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Teaching Assistants


Programming and using a computer are obviously integral parts of a sound education in computing - TAs play an essential and valuable part in the teaching of computer science to undergraduates. This laboratory teaching function complements the formal lectures, and is vital. However, it is not the total function of the TA, the other functions being less tangible. TAs can often bridge the gap between first and second year students and the faculty. First year students in particular may find it easier to relate to a TA, who is a fellow student, than to faculty. Thus TAs have a pivotal function in setting an example, as a role model. Many students will pattern their behaviour and approach to programming and problem solving on their TA's attitude and philosophy. The TA's enthusiasm and their techniques of imparting their knowledge of programming and problem-solving are thus very important. A TA is expected to know the work that is being covered in the associated lecture sessions, and it is the TA's responsibility to obtain all necessary information (assignment, what has been taught, package being used, ...) prior to the laboratory.

General Guidelines for a TA

  • A TA should assist students to the best of his/her ability. Assistance is subject to the guidelines regarding the degree of help that a TA can or should provide (see the following section).
  • A TA should always be present at the time and place that is specified in their contract. This includes being on time for their laboratory.
  • In the case of illness or accident, the TA shall inform the supervisor as soon as possible (email, phone call) so adequate alternative arrangements can be made. Medical note may be requested to produce proof of sickness.
  • If a TA is unable to be present for other reason (e.g. dentist's appointment, having to work on the TA's own assignment), the onus is on the TA to inform the supervisor well in advance, and to assist in finding a replacement.
  • The TA's responsibility first and foremost is the students in the laboratory. Thus TAs should refrain from doing personal work (assignments, essays, ...) while the laboratory is in progress. Doing one's own work is only acceptable if there is no one in the laboratory.
  • The TA should be active in the laboratory, not passive.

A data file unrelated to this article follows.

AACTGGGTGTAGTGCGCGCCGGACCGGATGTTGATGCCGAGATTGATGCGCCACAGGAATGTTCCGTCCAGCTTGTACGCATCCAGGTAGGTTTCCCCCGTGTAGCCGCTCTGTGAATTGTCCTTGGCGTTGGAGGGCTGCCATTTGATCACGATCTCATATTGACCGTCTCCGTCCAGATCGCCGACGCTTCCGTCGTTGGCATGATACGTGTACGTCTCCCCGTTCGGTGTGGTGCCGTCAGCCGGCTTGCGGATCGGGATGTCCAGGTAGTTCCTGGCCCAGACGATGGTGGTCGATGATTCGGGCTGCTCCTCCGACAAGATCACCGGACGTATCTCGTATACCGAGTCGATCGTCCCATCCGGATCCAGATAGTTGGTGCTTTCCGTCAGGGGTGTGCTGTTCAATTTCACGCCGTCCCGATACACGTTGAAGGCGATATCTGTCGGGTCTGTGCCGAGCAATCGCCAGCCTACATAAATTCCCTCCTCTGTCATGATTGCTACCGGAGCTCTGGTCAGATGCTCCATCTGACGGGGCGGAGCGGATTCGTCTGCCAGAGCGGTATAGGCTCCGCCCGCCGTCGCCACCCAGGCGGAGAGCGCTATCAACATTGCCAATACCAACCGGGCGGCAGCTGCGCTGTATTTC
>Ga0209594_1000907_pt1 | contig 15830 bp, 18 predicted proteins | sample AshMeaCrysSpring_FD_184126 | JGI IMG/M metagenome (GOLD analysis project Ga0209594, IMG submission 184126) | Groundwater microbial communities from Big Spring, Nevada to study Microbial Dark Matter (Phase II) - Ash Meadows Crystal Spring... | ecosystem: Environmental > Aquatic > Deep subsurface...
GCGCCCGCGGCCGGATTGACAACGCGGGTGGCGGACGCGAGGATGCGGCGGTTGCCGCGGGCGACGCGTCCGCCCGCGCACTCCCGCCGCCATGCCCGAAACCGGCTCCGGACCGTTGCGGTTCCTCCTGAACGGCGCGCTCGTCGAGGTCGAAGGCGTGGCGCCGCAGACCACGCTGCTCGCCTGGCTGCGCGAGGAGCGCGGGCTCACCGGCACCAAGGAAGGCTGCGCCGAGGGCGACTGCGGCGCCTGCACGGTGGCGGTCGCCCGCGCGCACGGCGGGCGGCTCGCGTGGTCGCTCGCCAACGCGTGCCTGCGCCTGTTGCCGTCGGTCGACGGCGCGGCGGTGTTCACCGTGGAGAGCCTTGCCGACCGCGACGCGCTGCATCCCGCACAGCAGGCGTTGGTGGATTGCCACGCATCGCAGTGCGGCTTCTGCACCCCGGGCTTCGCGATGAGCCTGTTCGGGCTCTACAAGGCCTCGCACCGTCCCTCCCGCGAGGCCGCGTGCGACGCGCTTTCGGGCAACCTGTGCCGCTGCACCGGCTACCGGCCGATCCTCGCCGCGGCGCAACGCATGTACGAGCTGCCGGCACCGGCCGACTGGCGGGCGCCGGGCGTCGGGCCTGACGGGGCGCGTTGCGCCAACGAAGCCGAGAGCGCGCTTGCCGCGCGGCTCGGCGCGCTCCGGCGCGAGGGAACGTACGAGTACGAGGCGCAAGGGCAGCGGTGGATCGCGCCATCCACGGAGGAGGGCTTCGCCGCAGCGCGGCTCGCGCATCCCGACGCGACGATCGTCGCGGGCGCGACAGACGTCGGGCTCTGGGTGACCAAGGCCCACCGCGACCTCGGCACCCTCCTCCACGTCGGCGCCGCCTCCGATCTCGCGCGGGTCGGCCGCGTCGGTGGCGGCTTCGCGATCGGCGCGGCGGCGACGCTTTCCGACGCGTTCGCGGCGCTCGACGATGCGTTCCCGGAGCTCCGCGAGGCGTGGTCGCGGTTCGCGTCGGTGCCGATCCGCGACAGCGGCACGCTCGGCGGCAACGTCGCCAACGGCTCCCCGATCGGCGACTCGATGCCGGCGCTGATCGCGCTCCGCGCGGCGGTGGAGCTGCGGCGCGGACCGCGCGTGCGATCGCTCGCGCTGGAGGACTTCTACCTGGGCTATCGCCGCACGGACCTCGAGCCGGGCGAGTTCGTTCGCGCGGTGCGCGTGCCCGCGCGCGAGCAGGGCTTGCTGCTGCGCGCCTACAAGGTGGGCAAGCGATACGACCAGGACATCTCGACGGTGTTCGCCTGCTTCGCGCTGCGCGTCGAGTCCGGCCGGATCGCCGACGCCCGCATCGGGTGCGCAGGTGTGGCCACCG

• The TA's presence should be made known by routinely walking around the laboratory, looking for students with assignment/programming problems.
  • A TA may be asked to help in the maintenance of the equipment and software in the laboratory (such as reformatting and loading a hard disk) during their laboratory period.
  • It is expected that a TA will attend all meetings scheduled with the course instructor/coordinator. These regular meetings are intended for feedback from the TAs to the instructor, as well as information sessions regarding what is due to be taught, what needs special explanations, what has not yet been covered in lectures, and marking expectations.

General Guidelines for a Marker

  • A marker should complete their marking of assignments in the time period (usually one week) specified by the course instructor/coordinator.
  • All assignments must be clearly initialled by the marker.
  • The marking scheme must be read completely and carefully first before any assignments are marked. If you have any difficulty with interpretation, please consult with the Course Coordinator or the faculty member involved.
  • Assignment submissions are the result of a lot of sweat and possibly tears on the part of the students -please do not be facetious in your comments, but be fair and constructive.
  • If a student has a genuine grievance or concern with the mark received for an assignment, the student should see the instructor, who will investigate the mark allocation and possibly consult with the marker. Only the instructor can change the mark.

Guidelines Regarding Assisting Students

  • The TA is responsible for helping the students in the laboratory with course related material, which may include instruction, coaching, and problem solving.
  • When student is having trouble solving an assignment problem, it is the TA's responsibility to give direction to that student and lead them toward an understanding of the difficulty.
  • A TA is not required to, nor is it suggested that they, provide the solution to an assignment problem.
  • It is acceptable for a TA to suggest small code segments (no more than a few lines of code) in addition to correcting that code which a student has already written, in order to get the student on to the right track.
  • The TA is encouraged to prompt the student with questions that, when answered, will lead the student to a better understanding of the problem.
  • A TA should always fully explain what they have done when giving help to a student.
  • If there is general difficulty in a laboratory, the TA is encouraged to air the problem and a pointer to its solution, in front of the whole laboratory. This makes better use of a TA's time and is less repetitive. The TA should make notes of these general difficulties and communicate them to the course instructor/coordinator.